Founded by the Spanish in 1533, Cartagena grew quickly to become a thriving seaport. At one time it was second only to Mexico City in commercial importance in the Western Hemisphere.
Today Colombia's best-known city on the Caribbean is also an appealing coastal retirement option.
Cartagena is one of the world's few remaining walled cities. Its is a massive wall indeed, more than 40 feet wide, wide enough to drive two pickup trucks abreast on top, and almost 7 miles long.
Within that wall is one of the finest colonial centers in the Americas that is right now a bargain. This UNESCO World Heritage Site had grown expensive in recent years. Today it's far more affordable thanks to the dollar's current strength against the Colombian peso. The dollar buys 2,534 pesos as of this writing, meaning property prices in Cartagena have rolled back to levels not seen in six years.
The beautifully preserved historic center with its cobblestoned streets and alleyways, parks, and hole-in-the-wall restaurants and cafes is what puts Cartagena on the map for most people. However, for expats and property investors, it's only part of the appeal.
Cartagena also offers more than 12 miles of Caribbean beaches outside the historic center, and this is the area that's really on the move. If Cartagena appeals to you, the first thing you need to decide is whether you're interested in the historic city or the beach areas, which are a few minutes away by cab.
If you prefer the colonial city, then you've got another choice: inside or outside the wall.
Within the wall, you'll find Centro and San Diego, the colonial sectors that are almost 100 percent restored and form the heart of Cartagena's tourist industry. These areas are safe and attractive, and the Cartagena market's most expensive sectors. Of the two, San Diego is more homey, less touristy, and a better place for expat living.
Outside the wall -- but still in the historic district -- is Getsemaní. Real estate in this neighborhood is less expensive but not cheap. Ten years ago, this area was run-down and dangerous. You had to be careful during the day, and no one with sense wandered around here at night. Today even The New York Times travel section is talking about Getsemaní, so its days as an undiscovered bargain are over. Within easy walking distance of Centro and San Diego, it's become trendy, with bars, boutique hotels, and popular night spots. It's also become relatively safe. Of course, now it's also more expensive, though real estate in most of Getsemaní is about half the price of properties inside the wall.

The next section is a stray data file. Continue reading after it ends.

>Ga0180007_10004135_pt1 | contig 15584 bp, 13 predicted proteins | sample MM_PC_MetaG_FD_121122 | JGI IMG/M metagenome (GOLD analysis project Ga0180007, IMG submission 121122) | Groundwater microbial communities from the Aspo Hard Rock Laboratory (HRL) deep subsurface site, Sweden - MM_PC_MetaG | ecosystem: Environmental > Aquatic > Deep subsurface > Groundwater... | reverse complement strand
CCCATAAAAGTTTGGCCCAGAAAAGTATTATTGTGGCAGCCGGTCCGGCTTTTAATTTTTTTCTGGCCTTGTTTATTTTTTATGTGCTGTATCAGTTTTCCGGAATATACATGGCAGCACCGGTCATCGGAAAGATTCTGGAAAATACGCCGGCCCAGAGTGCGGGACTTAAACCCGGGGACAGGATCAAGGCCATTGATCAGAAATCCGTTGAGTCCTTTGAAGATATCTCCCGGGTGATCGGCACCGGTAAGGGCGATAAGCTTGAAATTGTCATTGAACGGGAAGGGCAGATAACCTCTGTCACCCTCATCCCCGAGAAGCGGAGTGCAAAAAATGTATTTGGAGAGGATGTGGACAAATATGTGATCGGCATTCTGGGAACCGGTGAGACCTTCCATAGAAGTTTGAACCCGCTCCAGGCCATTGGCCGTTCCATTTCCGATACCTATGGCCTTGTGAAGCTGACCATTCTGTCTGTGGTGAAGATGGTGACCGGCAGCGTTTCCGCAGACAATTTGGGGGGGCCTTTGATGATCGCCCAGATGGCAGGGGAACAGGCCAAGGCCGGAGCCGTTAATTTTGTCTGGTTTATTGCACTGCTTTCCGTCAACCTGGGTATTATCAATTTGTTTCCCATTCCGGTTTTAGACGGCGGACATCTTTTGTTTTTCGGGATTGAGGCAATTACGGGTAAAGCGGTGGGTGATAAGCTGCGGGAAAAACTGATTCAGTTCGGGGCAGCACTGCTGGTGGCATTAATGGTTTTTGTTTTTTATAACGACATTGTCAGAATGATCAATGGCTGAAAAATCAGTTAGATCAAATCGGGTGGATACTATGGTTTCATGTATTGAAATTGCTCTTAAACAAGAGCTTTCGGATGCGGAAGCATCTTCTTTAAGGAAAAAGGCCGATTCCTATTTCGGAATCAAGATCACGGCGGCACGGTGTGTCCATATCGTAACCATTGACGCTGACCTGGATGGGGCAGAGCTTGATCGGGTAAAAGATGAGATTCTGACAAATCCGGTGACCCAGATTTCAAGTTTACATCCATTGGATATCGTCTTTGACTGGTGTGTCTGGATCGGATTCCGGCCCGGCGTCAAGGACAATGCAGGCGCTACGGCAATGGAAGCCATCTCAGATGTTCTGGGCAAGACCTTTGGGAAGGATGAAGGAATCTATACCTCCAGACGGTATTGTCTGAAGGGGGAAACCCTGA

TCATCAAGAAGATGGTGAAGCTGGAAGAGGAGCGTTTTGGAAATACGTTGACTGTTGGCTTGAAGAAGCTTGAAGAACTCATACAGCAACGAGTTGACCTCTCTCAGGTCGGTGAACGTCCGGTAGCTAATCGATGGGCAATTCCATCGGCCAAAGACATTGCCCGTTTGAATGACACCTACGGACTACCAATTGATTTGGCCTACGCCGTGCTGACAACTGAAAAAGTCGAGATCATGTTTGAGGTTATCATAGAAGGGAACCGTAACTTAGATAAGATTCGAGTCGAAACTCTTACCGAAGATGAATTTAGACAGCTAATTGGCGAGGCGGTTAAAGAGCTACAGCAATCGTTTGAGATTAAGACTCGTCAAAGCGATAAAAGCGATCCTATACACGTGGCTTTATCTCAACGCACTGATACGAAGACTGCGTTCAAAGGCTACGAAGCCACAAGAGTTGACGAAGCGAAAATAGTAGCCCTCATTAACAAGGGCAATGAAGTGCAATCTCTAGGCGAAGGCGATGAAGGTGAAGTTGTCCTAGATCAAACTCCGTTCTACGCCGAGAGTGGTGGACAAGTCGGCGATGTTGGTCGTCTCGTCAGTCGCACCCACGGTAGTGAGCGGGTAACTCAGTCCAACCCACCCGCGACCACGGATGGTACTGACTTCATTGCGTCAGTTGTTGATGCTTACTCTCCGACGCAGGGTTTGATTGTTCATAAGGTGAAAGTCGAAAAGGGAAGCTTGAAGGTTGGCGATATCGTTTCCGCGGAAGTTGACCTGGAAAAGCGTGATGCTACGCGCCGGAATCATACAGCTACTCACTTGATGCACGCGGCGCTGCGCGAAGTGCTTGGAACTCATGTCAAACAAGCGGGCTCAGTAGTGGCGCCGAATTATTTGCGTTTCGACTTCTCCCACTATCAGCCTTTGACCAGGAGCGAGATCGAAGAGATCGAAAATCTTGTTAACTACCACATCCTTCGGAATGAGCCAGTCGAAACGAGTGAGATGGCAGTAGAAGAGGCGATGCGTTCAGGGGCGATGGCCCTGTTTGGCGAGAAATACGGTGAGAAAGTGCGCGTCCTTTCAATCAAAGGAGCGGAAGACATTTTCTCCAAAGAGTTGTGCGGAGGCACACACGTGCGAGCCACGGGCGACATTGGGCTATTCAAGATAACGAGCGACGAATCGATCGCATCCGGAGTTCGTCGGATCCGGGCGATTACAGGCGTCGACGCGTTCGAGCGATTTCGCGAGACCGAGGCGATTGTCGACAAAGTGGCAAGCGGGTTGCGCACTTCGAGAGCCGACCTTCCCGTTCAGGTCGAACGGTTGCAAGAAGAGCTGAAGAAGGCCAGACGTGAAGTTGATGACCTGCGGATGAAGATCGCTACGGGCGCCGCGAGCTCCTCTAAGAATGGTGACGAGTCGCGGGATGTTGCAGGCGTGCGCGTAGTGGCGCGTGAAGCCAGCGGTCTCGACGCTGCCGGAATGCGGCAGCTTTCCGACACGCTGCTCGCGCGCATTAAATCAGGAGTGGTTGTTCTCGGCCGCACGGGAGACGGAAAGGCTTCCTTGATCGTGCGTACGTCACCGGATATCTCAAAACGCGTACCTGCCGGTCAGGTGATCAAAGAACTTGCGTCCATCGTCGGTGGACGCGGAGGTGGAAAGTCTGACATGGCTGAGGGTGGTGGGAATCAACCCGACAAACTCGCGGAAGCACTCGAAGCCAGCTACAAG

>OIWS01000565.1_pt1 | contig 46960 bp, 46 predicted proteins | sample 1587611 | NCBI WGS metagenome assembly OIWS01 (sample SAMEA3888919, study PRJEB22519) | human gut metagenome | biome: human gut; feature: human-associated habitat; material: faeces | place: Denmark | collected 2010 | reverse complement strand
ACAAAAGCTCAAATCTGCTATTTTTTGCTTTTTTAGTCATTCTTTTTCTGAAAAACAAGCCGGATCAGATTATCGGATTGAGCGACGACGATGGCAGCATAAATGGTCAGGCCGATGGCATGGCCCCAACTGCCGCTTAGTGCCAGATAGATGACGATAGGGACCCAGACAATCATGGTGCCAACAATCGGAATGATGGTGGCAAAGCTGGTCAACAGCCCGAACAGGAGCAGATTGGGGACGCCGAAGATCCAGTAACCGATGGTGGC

Among the beach areas, the most popular are El Laguito, Bocagrande, and Castillogrande, all within walking distance of one another and a short cab ride from the historic district.
El Laguito is the most bustling beachside tourist destination, with an attractive area of cafes and restaurants. It's the most popular area for expats. The beaches are busy with vendors selling everything from tablecloths to cold drinks and cigars. Women prowl the beach with bottles of lotion offering massages to both male and female beachgoers, while the occasional call girl strolls the sands looking for clients.
The best beach home buys are in El Laguito, where properties tend to be smaller and to perform better as rentals.
Castillogrande is a high-end residential area with quiet, peaceful beaches and few tourists. The tranquil, tree-lined streets are well-kept and lined with attractive homes and high-end apartments. Unlike El Laguito, apartments here tend to be large (more than 2,500 square feet) and are more apt for year-round living or luxury part-year living.
Spanning the short distance between the ocean and the bay, Bocagrande is a cross between El Laguito and Castillogrande. Its ocean side is a quieter version of El Laguito, while the bay side looks and feels like Castillogrande.
At current exchange rates, it's possible to own an ocean-view apartment in Laguito or Bocagrande, for example, for as little as $150,000 or less. You could buy a new, high-end, and well-finished water-view apartment in Castillogrande for as little as $200,000; $250,000 is a more reasonable budget.
The two biggest downsides to Cartagena are the weather (it's hot) and the tourist annoyances -- the ever-present vendors trying to sell you something, the scamming moneychangers, and, at times, the volume of tourists themselves. Pay attention to where the tourists congregate in greatest numbers when considering options for where to base yourself. Some neighborhoods are definitely less comfortable in this regard than others, and these annoyances are generally worst in Centro, on the bay side of Bocagrande, and on the beach at El Laguito. They're less notable in San Diego, Getsemaní, and the off-beach areas of El Laguito, and they're almost nonexistent on the bay side of Bocagrande and in Castillogrande.
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